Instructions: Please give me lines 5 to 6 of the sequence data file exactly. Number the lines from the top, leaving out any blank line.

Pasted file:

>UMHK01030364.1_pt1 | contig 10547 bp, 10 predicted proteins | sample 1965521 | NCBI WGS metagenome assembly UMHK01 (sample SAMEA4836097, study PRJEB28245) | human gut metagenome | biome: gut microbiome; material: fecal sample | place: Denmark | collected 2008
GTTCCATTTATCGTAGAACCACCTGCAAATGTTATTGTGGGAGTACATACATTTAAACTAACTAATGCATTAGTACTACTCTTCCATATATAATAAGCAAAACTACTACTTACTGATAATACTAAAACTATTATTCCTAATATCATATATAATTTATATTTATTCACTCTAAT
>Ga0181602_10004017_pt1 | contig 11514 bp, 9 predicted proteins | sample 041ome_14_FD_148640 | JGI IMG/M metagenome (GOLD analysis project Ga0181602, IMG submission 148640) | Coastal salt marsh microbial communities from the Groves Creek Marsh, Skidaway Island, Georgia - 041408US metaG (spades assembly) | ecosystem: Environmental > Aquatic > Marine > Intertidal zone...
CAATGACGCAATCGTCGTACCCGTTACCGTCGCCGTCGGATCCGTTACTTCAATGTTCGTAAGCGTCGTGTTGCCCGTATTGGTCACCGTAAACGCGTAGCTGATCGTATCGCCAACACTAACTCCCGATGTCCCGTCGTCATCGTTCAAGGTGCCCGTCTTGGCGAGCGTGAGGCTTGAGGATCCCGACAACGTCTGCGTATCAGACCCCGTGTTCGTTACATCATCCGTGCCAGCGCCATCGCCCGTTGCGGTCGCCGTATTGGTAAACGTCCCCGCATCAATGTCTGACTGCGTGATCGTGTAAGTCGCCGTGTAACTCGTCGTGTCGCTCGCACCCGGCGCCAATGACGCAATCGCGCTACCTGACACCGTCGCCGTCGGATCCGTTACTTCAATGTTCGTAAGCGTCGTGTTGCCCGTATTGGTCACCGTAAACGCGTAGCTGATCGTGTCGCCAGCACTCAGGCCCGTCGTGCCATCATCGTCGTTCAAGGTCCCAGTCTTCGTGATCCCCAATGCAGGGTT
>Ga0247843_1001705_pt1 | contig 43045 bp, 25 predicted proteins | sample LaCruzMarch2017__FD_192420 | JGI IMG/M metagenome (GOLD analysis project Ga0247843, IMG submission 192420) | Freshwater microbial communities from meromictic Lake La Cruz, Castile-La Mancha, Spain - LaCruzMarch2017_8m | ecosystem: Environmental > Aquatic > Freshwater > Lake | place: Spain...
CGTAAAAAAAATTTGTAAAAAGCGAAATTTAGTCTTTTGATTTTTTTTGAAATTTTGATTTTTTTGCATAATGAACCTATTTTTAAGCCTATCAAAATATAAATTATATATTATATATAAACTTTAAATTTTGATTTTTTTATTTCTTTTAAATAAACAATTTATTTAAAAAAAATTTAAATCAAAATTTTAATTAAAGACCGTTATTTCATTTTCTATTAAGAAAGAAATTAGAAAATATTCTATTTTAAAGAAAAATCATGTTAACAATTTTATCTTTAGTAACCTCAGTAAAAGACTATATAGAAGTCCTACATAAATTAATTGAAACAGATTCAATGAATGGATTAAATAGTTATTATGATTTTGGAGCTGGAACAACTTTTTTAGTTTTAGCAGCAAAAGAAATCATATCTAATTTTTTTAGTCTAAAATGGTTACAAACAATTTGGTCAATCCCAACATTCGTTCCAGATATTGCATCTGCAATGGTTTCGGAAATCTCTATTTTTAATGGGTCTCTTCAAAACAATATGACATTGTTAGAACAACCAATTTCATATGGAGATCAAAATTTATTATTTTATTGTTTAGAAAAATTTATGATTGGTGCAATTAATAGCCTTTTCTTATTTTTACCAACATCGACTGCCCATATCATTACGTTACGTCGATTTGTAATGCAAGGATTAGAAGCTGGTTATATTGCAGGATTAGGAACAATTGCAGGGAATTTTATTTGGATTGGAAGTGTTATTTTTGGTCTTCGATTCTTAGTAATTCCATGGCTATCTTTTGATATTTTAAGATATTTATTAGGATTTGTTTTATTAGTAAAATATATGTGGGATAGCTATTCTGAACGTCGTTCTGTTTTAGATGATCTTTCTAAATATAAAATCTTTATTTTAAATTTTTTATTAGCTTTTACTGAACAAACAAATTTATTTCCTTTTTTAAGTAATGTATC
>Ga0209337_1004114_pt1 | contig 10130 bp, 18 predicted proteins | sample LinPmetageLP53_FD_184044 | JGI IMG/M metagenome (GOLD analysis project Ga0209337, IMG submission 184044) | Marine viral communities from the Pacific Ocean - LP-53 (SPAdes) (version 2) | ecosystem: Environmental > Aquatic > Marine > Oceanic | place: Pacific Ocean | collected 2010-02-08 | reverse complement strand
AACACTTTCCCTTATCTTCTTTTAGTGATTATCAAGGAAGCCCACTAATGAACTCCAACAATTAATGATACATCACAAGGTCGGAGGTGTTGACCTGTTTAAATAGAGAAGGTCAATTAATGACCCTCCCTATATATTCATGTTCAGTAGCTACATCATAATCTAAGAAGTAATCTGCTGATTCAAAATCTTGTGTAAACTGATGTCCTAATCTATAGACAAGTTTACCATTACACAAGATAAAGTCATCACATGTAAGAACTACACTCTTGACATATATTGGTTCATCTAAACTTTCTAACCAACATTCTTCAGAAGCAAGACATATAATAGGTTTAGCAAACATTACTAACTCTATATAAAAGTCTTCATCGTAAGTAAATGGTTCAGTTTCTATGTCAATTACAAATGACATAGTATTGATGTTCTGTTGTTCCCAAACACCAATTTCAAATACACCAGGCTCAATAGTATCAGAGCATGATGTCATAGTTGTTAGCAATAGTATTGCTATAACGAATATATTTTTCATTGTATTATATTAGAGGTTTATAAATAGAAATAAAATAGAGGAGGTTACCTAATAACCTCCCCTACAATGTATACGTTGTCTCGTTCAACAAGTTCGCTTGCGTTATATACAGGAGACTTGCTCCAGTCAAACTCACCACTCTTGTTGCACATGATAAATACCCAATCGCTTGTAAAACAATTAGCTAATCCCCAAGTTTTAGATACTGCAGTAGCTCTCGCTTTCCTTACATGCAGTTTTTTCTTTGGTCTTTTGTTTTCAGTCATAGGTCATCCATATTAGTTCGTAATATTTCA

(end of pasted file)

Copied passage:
>Ga0247843_1001705_pt1 | contig 43045 bp, 25 predicted proteins | sample LaCruzMarch2017__FD_192420 | JGI IMG/M metagenome (GOLD analysis project Ga0247843, IMG submission 192420) | Freshwater microbial communities from meromictic Lake La Cruz, Castile-La Mancha, Spain - LaCruzMarch2017_8m | ecosystem: Environmental > Aquatic > Freshwater > Lake | place: Spain...
CGTAAAAAAAATTTGTAAAAAGCGAAATTTAGTCTTTTGATTTTTTTTGAAATTTTGATTTTTTTGCATAATGAACCTATTTTTAAGCCTATCAAAATATAAATTATATATTATATATAAACTTTAAATTTTGATTTTTTTATTTCTTTTAAATAAACAATTTATTTAAAAAAAATTTAAATCAAAATTTTAATTAAAGACCGTTATTTCATTTTCTATTAAGAAAGAAATTAGAAAATATTCTATTTTAAAGAAAAATCATGTTAACAATTTTATCTTTAGTAACCTCAGTAAAAGACTATATAGAAGTCCTACATAAATTAATTGAAACAGATTCAATGAATGGATTAAATAGTTATTATGATTTTGGAGCTGGAACAACTTTTTTAGTTTTAGCAGCAAAAGAAATCATATCTAATTTTTTTAGTCTAAAATGGTTACAAACAATTTGGTCAATCCCAACATTCGTTCCAGATATTGCATCTGCAATGGTTTCGGAAATCTCTATTTTTAATGGGTCTCTTCAAAACAATATGACATTGTTAGAACAACCAATTTCATATGGAGATCAAAATTTATTATTTTATTGTTTAGAAAAATTTATGATTGGTGCAATTAATAGCCTTTTCTTATTTTTACCAACATCGACTGCCCATATCATTACGTTACGTCGATTTGTAATGCAAGGATTAGAAGCTGGTTATATTGCAGGATTAGGAACAATTGCAGGGAATTTTATTTGGATTGGAAGTGTTATTTTTGGTCTTCGATTCTTAGTAATTCCATGGCTATCTTTTGATATTTTAAGATATTTATTAGGATTTGTTTTATTAGTAAAATATATGTGGGATAGCTATTCTGAACGTCGTTCTGTTTTAGATGATCTTTCTAAATATAAAATCTTTATTTTAAATTTTTTATTAGCTTTTACTGAACAAACAAATTTATTTCCTTTTTTAAGTAATGTATC